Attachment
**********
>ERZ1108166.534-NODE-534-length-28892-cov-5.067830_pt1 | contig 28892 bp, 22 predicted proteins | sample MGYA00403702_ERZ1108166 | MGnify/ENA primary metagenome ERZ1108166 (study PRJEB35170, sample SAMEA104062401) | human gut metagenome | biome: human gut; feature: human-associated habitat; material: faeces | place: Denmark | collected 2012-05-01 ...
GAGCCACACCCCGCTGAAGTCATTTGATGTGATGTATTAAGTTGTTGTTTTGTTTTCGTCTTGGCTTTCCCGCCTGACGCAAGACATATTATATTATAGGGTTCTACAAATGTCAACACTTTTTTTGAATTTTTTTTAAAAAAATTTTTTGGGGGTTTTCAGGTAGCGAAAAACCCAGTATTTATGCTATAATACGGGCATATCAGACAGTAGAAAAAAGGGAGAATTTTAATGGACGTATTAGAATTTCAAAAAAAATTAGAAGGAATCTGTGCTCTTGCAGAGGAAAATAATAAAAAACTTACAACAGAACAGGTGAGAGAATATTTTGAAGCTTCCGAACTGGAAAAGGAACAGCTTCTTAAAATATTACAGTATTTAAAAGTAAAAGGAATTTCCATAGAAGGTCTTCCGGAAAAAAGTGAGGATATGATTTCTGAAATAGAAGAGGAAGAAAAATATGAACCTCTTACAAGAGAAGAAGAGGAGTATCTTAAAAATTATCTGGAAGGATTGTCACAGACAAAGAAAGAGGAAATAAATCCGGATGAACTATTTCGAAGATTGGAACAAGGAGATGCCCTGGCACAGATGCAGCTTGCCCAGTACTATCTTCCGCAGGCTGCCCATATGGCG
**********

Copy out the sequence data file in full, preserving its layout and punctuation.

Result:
>ERZ1108166.534-NODE-534-length-28892-cov-5.067830_pt1 | contig 28892 bp, 22 predicted proteins | sample MGYA00403702_ERZ1108166 | MGnify/ENA primary metagenome ERZ1108166 (study PRJEB35170, sample SAMEA104062401) | human gut metagenome | biome: human gut; feature: human-associated habitat; material: faeces | place: Denmark | collected 2012-05-01 ...
GAGCCACACCCCGCTGAAGTCATTTGATGTGATGTATTAAGTTGTTGTTTTGTTTTCGTCTTGGCTTTCCCGCCTGACGCAAGACATATTATATTATAGGGTTCTACAAATGTCAACACTTTTTTTGAATTTTTTTTAAAAAAATTTTTTGGGGGTTTTCAGGTAGCGAAAAACCCAGTATTTATGCTATAATACGGGCATATCAGACAGTAGAAAAAAGGGAGAATTTTAATGGACGTATTAGAATTTCAAAAAAAATTAGAAGGAATCTGTGCTCTTGCAGAGGAAAATAATAAAAAACTTACAACAGAACAGGTGAGAGAATATTTTGAAGCTTCCGAACTGGAAAAGGAACAGCTTCTTAAAATATTACAGTATTTAAAAGTAAAAGGAATTTCCATAGAAGGTCTTCCGGAAAAAAGTGAGGATATGATTTCTGAAATAGAAGAGGAAGAAAAATATGAACCTCTTACAAGAGAAGAAGAGGAGTATCTTAAAAATTATCTGGAAGGATTGTCACAGACAAAGAAAGAGGAAATAAATCCGGATGAACTATTTCGAAGATTGGAACAAGGAGATGCCCTGGCACAGATGCAGCTTGCCCAGTACTATCTTCCGCAGGCTGCCCATATGGCG